Non-religious. Usually includes no reference to faith and typically does not mention God. (Some people call it a civil ceremony, but in fact a civil ceremony often mentions God).

Interfaith. This is a blending of two or more faiths, by including aspect of religion or religious rituals or readings that are symbolic of each faith.

Intercultural. This is a blending of cultures — such as a Filipino veil ceremony with a Chinese red string ritual — and yet can certainly also blend religious aspects.

Pop culture theme. This is usually a ceremony adapted from something that is part of popular culture and close to the hearts of the bride and groom. It may be a full ceremony dress as a knight and lady of the court, to including lines from Star Wars or Disney, to creating a ceremony based on a favorite romance novel or movie.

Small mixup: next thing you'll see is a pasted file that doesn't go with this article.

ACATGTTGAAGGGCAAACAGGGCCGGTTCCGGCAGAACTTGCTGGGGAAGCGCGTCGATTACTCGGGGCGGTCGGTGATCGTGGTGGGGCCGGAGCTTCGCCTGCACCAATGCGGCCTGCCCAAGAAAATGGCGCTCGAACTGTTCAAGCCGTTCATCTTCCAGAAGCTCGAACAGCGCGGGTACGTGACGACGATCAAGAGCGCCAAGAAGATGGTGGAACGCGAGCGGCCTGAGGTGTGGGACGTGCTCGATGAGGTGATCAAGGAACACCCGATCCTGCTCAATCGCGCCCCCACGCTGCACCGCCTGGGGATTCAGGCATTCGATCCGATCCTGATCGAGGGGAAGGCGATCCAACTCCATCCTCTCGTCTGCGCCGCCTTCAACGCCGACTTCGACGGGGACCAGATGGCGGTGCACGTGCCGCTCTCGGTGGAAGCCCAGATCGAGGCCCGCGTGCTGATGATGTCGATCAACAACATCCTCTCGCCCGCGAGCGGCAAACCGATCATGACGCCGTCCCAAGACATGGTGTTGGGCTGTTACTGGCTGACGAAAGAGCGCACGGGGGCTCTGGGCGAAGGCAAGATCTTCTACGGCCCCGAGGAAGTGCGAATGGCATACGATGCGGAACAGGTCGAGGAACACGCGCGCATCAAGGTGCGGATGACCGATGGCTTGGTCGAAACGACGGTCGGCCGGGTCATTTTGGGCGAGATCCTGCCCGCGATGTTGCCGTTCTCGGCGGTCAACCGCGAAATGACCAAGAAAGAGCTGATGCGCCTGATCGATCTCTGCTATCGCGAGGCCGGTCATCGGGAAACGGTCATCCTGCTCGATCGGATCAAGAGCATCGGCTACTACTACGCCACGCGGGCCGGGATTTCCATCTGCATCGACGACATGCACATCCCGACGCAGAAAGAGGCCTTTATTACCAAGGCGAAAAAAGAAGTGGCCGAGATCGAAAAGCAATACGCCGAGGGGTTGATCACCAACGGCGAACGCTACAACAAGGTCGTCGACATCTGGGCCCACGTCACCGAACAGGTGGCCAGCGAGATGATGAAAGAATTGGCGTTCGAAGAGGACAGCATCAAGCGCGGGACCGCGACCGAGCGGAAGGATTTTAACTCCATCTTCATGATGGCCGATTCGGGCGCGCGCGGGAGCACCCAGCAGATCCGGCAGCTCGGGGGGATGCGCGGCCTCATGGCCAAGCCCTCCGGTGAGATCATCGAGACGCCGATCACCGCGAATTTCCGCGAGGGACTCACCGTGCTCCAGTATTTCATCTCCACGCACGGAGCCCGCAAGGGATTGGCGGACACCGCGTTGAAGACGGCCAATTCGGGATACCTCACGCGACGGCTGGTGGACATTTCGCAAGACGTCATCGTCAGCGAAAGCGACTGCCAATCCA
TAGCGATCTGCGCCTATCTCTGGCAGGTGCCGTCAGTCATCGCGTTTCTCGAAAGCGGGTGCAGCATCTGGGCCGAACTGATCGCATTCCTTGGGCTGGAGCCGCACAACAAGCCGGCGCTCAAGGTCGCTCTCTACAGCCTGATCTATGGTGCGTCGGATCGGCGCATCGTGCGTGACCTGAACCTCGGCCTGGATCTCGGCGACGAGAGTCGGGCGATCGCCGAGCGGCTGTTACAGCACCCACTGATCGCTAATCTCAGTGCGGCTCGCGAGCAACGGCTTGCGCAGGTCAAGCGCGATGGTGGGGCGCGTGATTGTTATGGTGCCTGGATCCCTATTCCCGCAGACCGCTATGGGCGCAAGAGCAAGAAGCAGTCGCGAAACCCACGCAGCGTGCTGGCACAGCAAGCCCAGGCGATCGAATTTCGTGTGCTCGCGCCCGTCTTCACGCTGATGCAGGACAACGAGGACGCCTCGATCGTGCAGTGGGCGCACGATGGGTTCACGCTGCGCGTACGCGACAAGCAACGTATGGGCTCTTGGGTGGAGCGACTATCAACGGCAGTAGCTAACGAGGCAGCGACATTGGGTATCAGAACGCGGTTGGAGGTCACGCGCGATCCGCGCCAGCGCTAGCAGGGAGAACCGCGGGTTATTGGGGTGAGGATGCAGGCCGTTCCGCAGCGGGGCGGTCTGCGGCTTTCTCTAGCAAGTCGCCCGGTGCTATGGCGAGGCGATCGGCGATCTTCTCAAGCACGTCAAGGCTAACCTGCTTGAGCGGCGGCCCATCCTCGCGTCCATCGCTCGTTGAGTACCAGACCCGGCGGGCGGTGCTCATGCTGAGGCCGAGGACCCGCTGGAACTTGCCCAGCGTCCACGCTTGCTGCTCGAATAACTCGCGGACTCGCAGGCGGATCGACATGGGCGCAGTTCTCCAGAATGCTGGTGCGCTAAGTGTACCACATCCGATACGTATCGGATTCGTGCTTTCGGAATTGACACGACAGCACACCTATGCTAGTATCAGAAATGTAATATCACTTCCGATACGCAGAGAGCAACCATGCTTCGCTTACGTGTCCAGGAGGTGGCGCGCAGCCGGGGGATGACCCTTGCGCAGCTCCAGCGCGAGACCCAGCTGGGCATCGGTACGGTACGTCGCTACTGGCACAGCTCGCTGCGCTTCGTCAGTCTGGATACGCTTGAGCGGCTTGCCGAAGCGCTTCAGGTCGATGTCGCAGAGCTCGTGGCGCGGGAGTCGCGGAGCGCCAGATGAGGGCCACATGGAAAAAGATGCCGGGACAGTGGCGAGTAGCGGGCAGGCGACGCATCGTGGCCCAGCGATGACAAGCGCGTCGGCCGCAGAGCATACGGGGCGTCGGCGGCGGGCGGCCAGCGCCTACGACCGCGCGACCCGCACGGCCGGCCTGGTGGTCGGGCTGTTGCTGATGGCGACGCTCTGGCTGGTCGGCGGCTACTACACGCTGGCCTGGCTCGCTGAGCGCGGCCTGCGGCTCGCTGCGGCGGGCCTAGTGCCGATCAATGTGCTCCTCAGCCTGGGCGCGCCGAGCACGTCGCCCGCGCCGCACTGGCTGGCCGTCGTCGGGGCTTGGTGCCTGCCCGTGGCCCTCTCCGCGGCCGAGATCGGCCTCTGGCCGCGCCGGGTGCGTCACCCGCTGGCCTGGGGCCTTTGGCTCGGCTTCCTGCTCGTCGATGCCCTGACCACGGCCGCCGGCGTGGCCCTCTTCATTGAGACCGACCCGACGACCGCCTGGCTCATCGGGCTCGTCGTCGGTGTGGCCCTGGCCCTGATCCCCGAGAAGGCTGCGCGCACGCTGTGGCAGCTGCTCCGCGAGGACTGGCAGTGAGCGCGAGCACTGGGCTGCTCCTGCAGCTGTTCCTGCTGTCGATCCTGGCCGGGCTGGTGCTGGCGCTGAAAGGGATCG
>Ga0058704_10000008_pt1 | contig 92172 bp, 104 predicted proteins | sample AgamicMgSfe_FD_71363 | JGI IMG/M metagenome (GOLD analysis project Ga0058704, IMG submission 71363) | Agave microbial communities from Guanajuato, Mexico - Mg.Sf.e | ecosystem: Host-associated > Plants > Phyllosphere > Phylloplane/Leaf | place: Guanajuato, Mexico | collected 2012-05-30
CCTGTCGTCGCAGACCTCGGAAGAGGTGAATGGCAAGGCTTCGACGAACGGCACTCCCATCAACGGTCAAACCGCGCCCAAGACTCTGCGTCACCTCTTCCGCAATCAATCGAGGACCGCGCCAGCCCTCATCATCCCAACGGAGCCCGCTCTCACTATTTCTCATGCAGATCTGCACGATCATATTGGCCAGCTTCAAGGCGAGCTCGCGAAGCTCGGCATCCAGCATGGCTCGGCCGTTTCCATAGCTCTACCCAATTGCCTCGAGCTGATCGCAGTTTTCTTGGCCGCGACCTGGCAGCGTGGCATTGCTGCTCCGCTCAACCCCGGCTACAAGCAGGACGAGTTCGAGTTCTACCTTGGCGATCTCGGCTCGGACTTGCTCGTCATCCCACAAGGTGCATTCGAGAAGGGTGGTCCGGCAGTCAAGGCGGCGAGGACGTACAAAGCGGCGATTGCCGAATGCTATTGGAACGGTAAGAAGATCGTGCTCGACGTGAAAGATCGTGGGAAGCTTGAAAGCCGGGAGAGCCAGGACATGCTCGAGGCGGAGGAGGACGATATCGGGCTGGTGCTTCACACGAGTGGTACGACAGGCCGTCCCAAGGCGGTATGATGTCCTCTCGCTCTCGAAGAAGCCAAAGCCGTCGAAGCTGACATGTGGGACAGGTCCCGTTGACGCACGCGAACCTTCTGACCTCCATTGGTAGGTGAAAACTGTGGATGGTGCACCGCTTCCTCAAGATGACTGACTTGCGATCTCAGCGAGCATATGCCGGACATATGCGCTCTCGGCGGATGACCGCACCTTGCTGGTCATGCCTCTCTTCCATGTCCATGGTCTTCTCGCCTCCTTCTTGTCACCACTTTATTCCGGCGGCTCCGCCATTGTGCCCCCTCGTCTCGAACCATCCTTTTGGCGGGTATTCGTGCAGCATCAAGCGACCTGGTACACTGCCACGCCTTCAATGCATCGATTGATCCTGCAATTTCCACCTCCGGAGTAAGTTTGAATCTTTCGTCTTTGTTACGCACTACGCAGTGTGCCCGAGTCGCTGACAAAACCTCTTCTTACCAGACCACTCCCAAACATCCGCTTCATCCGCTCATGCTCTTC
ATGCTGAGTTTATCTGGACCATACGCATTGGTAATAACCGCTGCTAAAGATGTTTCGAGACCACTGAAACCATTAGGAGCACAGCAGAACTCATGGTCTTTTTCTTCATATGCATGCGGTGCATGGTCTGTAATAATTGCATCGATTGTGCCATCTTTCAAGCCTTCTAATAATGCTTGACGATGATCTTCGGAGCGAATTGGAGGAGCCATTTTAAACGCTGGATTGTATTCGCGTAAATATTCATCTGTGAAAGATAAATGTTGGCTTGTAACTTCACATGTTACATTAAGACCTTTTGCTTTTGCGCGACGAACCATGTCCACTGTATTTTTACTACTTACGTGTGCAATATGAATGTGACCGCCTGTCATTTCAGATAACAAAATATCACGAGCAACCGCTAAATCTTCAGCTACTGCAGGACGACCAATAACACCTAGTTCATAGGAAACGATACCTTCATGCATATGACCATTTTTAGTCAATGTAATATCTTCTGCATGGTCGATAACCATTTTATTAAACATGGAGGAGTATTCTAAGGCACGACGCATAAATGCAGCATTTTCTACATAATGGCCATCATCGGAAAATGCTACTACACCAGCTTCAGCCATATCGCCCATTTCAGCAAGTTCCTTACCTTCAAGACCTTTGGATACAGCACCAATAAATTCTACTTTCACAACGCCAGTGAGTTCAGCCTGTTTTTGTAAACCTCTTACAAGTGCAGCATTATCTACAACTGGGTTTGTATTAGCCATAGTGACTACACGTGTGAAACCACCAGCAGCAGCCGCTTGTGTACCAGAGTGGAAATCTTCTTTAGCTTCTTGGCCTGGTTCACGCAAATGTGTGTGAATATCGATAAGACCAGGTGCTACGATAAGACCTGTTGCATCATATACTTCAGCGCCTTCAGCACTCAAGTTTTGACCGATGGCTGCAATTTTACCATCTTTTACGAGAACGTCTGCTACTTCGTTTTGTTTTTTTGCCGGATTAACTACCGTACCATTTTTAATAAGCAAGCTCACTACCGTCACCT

That said, from my perspective, you can do all of the above in one specially tailored ceremony. The biggest issue is deciding if you want to reference God at all — some couples clearly do, but would rather not have religion, or clearly don’t, and want to have something that is more about their love and relationship.

Here are some questions to consider about creating a personalized wedding:

1. Where does religion fit in — or does it? Would you like to include an aspect of the faiths you were born into without the dogma? Do you want to include mention of God — or would you prefer blessing upon your union without mention of Divine presence?